One of the most common questions we receive on a patio cover bid is “do I need a permit?” The answer is simply “yes”. This also applies to replacing an old patio cover that was built with a permit. A new permit is required even if you are only replacing an existing structure. In fact, any structure over 4′ high requires a permit including sunrooms, metal canopies, lattice and full shade patio covers.
Here are a few things to remember when working with your contractor:
1. Your contractor should pull the permit using his license. If they ask you to pull a “owner/builder permit” this is a signal that the contractor does not have a valid license or they do not have the required insurance. This also means that you accept financial responsibility if there is an injury to a worker or damage to your property during the construction of the project.
2. Permit fees charged by the city vary wildly from city to city. There are no guidelines. A city can charge what they want and these days many cities are using permit fees to extract money from the citizens to support their spending habits. If you want to know what the permit fees for your project will be call your local Department of Building & Safety. Tell them the type of project and the cost and they should help.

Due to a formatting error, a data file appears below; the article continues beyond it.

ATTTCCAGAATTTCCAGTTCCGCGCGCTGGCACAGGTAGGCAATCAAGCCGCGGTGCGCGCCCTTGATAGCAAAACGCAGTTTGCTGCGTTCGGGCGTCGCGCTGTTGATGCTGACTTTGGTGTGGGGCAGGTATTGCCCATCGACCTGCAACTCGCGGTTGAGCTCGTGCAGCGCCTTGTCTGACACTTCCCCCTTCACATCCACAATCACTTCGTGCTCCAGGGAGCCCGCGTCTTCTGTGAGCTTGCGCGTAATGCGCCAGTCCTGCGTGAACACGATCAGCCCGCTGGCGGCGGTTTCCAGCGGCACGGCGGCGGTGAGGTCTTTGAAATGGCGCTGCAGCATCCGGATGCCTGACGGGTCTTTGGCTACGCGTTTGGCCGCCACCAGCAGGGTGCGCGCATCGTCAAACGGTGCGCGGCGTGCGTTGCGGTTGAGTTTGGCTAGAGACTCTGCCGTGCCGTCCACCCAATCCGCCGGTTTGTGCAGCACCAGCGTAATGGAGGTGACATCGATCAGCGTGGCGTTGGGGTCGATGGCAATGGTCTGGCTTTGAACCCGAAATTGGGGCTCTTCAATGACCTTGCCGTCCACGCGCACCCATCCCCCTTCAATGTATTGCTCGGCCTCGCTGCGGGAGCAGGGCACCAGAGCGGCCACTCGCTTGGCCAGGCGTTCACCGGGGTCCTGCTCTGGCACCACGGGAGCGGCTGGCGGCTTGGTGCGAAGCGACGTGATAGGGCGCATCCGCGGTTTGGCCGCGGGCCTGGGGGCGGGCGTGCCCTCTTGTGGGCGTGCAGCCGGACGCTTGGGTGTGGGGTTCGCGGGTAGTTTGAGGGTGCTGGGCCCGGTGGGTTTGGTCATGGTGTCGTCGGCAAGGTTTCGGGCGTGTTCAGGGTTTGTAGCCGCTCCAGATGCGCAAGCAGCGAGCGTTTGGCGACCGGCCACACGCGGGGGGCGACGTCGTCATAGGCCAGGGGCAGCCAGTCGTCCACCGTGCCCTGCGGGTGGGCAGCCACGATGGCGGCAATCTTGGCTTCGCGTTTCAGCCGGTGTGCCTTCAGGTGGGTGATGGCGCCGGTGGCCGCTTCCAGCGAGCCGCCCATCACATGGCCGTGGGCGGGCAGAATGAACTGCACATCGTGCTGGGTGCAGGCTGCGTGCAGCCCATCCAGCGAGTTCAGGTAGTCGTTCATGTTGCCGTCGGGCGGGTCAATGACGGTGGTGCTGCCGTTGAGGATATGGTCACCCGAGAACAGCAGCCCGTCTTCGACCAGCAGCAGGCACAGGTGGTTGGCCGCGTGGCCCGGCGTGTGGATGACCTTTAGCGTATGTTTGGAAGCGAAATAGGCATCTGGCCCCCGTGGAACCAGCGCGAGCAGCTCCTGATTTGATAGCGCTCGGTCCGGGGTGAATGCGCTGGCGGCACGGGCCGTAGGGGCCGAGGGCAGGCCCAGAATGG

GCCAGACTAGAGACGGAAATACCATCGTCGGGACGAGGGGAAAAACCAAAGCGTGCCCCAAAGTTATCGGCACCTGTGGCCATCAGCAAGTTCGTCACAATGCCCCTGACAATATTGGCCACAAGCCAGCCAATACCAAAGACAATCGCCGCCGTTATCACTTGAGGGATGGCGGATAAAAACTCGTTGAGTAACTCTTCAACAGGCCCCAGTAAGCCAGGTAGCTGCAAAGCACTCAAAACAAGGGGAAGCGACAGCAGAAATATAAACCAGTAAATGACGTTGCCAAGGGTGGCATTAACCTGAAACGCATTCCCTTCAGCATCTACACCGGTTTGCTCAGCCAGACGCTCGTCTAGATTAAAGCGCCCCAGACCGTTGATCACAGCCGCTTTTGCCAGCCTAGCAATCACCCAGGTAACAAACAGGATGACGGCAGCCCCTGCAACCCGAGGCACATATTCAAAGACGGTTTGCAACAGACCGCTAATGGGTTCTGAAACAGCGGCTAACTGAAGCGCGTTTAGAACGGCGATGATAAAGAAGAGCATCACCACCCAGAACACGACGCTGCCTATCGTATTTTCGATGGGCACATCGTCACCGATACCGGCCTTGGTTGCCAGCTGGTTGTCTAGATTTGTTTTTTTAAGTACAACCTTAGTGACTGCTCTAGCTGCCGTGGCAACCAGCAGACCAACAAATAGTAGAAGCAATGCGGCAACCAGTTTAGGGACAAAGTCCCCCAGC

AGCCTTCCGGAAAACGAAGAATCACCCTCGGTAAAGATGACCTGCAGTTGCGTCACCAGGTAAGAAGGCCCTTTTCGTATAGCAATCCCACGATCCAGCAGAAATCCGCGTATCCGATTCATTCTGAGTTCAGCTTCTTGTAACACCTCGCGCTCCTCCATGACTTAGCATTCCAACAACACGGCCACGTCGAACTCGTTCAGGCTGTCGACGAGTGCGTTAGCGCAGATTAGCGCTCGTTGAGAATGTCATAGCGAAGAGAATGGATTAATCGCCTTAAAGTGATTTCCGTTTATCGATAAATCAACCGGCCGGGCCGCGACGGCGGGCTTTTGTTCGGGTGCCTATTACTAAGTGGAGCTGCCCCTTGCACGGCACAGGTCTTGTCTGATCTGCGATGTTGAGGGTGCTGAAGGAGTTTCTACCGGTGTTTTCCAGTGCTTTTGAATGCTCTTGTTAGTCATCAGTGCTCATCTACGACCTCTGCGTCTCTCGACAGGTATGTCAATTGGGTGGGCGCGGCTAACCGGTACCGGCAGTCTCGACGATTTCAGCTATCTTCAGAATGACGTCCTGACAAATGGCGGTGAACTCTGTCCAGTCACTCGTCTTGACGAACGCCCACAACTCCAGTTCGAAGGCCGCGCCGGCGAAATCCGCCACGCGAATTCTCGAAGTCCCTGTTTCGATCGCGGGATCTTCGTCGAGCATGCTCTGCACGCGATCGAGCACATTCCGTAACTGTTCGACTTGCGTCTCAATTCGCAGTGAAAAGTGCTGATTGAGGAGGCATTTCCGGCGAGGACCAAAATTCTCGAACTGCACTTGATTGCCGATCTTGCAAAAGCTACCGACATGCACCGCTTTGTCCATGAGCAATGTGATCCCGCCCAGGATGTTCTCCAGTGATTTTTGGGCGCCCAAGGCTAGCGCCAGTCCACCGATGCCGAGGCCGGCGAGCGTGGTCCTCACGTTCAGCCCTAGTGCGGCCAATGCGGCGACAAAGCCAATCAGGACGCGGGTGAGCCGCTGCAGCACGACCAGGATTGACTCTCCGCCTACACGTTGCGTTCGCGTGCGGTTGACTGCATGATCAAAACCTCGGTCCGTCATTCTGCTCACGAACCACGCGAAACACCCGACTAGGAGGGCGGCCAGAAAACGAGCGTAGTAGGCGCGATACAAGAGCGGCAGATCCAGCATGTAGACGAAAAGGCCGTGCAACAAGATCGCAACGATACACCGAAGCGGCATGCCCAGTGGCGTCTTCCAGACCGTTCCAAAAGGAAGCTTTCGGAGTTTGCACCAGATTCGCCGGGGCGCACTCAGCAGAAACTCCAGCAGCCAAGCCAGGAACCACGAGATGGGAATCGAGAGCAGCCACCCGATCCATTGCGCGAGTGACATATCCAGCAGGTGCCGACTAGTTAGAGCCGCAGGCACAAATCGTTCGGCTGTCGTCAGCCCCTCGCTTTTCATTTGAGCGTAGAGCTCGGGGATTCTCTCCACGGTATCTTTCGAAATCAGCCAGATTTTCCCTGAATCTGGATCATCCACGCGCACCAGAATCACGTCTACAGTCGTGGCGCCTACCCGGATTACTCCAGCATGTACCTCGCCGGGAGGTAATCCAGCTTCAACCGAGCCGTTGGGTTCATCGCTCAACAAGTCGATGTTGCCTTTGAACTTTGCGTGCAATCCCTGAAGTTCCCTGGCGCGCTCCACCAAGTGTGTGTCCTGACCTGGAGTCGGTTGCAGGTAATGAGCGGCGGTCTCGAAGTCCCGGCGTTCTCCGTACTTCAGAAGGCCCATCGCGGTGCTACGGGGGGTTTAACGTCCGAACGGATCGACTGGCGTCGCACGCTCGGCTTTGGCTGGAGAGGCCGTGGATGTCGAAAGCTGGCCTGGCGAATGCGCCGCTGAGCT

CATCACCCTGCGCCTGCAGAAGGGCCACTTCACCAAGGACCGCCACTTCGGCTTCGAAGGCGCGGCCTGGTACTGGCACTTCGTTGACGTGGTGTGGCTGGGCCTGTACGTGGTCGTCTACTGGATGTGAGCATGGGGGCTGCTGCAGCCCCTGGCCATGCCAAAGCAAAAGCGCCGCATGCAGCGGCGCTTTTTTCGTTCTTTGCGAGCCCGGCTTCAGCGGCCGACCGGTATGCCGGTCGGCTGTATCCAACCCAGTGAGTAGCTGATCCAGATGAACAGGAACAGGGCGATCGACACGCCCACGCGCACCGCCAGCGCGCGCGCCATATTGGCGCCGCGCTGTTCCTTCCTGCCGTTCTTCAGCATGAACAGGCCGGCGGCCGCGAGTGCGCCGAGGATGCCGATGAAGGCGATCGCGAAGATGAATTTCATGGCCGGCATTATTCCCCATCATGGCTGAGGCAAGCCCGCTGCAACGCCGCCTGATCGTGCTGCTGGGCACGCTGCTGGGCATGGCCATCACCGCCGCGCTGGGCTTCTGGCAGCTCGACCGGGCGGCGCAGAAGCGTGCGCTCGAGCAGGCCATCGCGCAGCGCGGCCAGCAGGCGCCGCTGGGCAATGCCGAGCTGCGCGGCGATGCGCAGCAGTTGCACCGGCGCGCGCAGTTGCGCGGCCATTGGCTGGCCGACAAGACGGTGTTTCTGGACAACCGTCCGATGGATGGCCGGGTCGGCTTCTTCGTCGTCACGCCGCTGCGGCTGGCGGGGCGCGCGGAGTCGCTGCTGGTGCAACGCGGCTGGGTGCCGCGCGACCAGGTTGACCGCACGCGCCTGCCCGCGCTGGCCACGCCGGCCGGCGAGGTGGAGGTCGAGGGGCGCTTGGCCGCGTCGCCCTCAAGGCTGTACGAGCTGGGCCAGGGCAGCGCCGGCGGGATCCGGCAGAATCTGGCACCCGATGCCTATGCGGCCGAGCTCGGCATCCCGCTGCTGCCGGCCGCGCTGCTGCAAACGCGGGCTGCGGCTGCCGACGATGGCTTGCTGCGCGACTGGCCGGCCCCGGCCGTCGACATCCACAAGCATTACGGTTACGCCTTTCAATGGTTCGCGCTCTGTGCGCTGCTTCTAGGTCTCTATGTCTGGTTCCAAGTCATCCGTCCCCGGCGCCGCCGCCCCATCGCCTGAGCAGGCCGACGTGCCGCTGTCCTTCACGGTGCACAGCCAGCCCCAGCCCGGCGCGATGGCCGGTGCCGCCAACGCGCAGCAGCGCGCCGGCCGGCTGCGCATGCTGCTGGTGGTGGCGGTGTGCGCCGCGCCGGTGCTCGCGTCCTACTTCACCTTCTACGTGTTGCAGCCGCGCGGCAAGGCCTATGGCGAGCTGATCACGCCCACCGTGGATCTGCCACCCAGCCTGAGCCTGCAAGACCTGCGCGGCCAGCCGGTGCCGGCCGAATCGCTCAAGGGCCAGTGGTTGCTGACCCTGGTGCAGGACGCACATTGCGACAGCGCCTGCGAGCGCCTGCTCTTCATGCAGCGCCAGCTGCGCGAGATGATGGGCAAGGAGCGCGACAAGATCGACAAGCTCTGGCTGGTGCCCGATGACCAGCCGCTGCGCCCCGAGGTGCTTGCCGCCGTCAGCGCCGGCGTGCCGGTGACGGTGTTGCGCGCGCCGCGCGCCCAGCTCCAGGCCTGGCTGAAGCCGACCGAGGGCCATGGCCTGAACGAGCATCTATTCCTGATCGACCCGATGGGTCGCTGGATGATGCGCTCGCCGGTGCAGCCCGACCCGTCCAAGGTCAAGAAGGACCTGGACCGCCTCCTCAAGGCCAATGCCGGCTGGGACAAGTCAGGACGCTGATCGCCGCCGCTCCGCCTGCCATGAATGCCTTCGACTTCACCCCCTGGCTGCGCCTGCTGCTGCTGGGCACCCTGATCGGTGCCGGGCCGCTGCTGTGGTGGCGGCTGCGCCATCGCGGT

3. The city will usually require a set of engineered plans drawn up by a licensed structural engineer. These plans will show how the patio cover or sunroom is going to be built and will meet local building codes. Some cities have “standard plans” that can be used but these are becoming rare. The plans have to be “wet stamped” by the structural engineer. These means they must be originals and not photocopies. Your contractor will provide these plans. The cost can be built into his bid or billed separately.
4. The city will also require a plot plan. This is a bird’s eye view of your property showing the entire lot with existing structures on it. It should be drawn to scale. Once again, your contractor will drawn one up or perhaps you have a plot plan used to pull a permit on another project.
5. When the building inspector signs off on the permit you should keep the documents yourself. Frequently I have homeowners tell me that a contractor pulled a permit on work performed but they do not have a copy. This means the contractor actually did not pull the permit.
6. If you have work done without a permit or decide later you want a permit on some type of structure or work done on your home you can still get a permit. This is called an “as built” permit. In order to get this type of permit you need to follow the guidelines described above and the work must meet current building codes.
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